[drums play]

Listen to that kick drum. If I bypass these, now it starts to sound pillow-y and pumpy. Tighten up that low-end, the compressor doesn’t respond as much to my kick drum.

So, that’s one technique to kind of have extra control over what’s happening in your parallel compression, and to avoid a common thing that comes up when you use a compressor, especially across something like your drum buss.

So, let me show you some other techniques that I like to use then. Other processors that I add in regularly on my parallel compression channel.

Another kind of effect that I like to use, and I’ll show you a couple of different examples, is saturation, or harmonic distortion going on.

So, I can bring up here, like the Kramer tape plug-in. This is an emulation of a tape machine, and a tape machine, you can use it, especially if you drive the input, and add in some of this flux here in this plug-in, to add some extra saturation and harmonics.

That’s just going to change the parallel sound a little bit more. It’s kind of a combination of parallel compression and parallel distortion.

So, let me show you what this one can sound like if I add in Kramer tape.

[drums play, enabling and disabling Kramer tape]

Now, one thing to know is tape emulations, not only will they do harmonic saturation, but they also have some compression built into them by themselves, so you might have to control and back off of a little of the compression happening over here, and add in a little bit more on your tape if you like that sound. Really drive the input.

[drums play]

Let’s see how that works with my processing.

So, I think that sounds like a good example, but you don’t necessarily have to use tape. Here’s another plug-in. This is the FabFilter Saturn. I’ve got it set on the warm tube setting. Listen to how this one’s going to change the characteristics of my parallel compression sound.

[drums play, adjusting FabFilter Saturn]

It’s even fatter than it was before. So, those are examples of using some saturation.

A different kind of harmonic enhancement would be to use a plug-in like the R-bass, which is going to add in specifically some harmonics in the really low frequencies, that’s really going to fill out the low-end of your mix, and if you do it in parallel, that’s going to achieve some different results than you would get if you just did it in series.

So, let me add some ofthis in and you can hear for yourself.

[drums play, adjusting R-bass]

Pretty good right there.

So, that’s one way you can add some extra low-frequency in to your drum mix by using it in parallel.

But, let’s say instead, you wanted to add a little more high frequencies. I’ve got an equalizer setup here that’s going to happen after my compressor, and I specifically set it up to dial back some of the low-end, and really enhance, or excite, some of the high frequencies.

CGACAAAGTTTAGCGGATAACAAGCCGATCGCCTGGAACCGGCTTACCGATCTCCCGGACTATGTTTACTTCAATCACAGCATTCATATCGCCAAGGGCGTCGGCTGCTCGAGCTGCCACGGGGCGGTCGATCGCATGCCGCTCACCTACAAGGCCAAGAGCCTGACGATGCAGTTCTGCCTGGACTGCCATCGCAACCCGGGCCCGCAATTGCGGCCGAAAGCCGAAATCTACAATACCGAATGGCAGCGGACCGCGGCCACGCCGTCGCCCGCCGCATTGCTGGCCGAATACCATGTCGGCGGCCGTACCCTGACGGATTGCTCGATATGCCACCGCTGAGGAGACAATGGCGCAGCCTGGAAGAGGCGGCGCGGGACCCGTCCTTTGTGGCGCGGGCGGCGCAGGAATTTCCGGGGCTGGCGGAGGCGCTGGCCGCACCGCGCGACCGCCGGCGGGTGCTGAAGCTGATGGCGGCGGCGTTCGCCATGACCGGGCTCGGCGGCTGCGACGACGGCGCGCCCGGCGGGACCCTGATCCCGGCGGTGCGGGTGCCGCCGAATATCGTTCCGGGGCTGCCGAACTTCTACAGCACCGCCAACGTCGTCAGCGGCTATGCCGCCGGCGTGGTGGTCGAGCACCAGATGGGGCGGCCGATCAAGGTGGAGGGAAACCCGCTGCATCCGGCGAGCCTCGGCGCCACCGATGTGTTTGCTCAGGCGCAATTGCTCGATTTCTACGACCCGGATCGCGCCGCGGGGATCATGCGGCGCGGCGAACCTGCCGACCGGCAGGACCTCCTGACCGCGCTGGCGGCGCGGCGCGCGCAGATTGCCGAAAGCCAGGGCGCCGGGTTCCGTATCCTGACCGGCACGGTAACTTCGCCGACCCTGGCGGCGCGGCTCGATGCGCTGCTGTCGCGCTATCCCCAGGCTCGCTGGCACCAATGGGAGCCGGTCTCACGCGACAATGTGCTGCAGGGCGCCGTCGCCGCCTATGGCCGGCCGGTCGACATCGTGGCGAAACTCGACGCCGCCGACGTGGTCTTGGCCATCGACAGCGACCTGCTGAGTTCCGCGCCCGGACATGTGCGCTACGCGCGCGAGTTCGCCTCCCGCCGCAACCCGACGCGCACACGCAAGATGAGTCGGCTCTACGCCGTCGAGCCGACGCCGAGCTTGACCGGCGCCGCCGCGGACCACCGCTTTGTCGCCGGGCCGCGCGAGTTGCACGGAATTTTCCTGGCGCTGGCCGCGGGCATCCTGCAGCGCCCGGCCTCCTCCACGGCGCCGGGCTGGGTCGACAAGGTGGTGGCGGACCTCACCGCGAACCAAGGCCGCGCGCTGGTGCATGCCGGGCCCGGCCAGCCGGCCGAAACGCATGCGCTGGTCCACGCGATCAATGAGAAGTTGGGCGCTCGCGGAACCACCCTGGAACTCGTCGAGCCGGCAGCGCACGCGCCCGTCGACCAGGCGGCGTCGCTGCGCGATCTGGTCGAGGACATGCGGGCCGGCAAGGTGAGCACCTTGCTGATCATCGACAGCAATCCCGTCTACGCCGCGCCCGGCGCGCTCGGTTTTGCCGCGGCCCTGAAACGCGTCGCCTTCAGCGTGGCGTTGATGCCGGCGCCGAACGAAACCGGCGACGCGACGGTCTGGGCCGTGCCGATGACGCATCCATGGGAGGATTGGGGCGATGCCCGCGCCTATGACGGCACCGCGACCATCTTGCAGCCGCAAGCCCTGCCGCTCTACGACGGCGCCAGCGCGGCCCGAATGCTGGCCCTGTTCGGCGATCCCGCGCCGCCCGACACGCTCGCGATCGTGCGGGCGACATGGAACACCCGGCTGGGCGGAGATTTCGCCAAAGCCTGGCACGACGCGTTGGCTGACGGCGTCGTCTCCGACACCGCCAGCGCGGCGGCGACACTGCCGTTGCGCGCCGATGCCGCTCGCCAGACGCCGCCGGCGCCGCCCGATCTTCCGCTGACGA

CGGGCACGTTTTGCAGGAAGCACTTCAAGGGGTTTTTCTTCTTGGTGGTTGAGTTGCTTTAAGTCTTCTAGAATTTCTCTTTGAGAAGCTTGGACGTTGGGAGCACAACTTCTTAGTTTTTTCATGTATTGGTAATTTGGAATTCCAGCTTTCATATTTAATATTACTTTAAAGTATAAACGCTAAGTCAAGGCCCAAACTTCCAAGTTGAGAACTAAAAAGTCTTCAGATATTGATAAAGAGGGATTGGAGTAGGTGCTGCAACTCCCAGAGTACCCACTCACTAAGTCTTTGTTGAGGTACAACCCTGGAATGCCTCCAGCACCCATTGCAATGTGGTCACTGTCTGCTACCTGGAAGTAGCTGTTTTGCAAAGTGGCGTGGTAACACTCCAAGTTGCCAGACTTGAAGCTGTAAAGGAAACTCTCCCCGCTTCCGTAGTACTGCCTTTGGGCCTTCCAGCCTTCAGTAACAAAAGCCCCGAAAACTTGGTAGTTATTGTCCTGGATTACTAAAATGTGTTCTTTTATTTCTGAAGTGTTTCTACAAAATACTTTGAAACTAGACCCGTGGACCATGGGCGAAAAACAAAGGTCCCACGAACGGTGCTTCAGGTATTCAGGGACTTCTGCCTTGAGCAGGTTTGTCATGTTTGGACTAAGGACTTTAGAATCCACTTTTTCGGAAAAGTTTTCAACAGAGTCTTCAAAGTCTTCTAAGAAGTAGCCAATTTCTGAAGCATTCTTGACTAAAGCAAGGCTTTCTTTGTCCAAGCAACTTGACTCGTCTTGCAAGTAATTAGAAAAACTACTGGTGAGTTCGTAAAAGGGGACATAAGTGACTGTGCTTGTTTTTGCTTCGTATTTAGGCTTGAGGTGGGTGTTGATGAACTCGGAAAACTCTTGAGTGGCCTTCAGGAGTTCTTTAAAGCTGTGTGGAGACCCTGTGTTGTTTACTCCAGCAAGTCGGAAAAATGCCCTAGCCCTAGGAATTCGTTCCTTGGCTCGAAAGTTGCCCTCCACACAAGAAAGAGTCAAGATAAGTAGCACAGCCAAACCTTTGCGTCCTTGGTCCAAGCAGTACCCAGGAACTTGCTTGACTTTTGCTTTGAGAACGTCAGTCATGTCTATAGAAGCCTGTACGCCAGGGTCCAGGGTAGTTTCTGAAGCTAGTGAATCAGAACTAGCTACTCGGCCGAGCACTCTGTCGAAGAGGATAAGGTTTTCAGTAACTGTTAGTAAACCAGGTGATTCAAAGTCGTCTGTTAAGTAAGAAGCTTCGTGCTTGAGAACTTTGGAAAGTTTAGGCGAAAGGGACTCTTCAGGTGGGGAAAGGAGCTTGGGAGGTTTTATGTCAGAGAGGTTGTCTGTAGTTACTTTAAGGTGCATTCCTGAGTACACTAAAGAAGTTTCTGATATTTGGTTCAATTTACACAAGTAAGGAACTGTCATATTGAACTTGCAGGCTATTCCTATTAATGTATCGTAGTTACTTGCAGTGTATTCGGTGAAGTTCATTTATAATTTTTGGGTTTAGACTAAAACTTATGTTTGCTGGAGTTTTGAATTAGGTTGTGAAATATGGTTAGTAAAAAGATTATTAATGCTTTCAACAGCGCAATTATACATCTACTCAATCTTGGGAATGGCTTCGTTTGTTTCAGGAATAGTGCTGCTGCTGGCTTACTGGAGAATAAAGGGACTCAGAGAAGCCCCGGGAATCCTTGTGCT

Again, if you do this in parallel, it’s going to give a little bit of a different result.

[drums]

Really brighten up the highs. Let’s hear that in parallel.

It’s going to add more excitement, if that’s what you’re looking for.

So, these are some ideas of how you can enhance maybe something that’s missing in your drum mix. If you’re listening to it and it doesn’t really fit with your overall mix, you need to add some high-end, rather than just using an equalizer in parallel, you can do something like that.

Or, you can use a specific, dedicated exciter. Like this. This is the Waves model of the Aural Exciter. Listen to what it’s going to do when I bring it in.

[drums play, enabling and disabling Aural Exciter]

This one had a mix knob of it’s own, where you can get extreme. It’s up to you to decide then how much you want to add in, and how it’s going to excite when you blend it in with the original.

So, those are a couple different techniques to add some extra high-end in on your parallel compression channel.

The last technique that I’ll show you is how to control the stereo width.

You know, most people don’t think of adding in a stereo imager on their parallel compression channel, but what you can use it for then is, you know, to control how wide things are, or narrow things are. Maybe you want that fullness to be very tight and very centered, or you might really want the drums to sound huge, and adding it in here just on a parallel compression, you can get more extreme settings without it being too – I don’t know, taking away too much from your mix.

[drums, adjusting Stereo Widener]

Widen things out, or make it narrow.

Now, listen to it when I’m doing it in parallel.

Very tight and focused.

So, there you have it, guys. I hope this video gave you some creative ideas about how to use parallel compression.

If you have your own ideas, make sure to post them below in the comments section. I’d love to hear about them.

I’ll catch you next time. Take care, guys.

Eric Tarr

Eric Tarr

Eric Tarr is a musician, audio engineer, and producer based in Columbus, Ohio. Currently a Professor of Audio Engineering Technology at Belmont University in Nashville, TN.
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  • Claudio Rodriguez

    I would still Parallel edit the drum room and make this compression and wider with S1. But snare and bass drum and OH would I do not make wider

  • Галеев Дамир

    Great Tips, Eric! Thank you!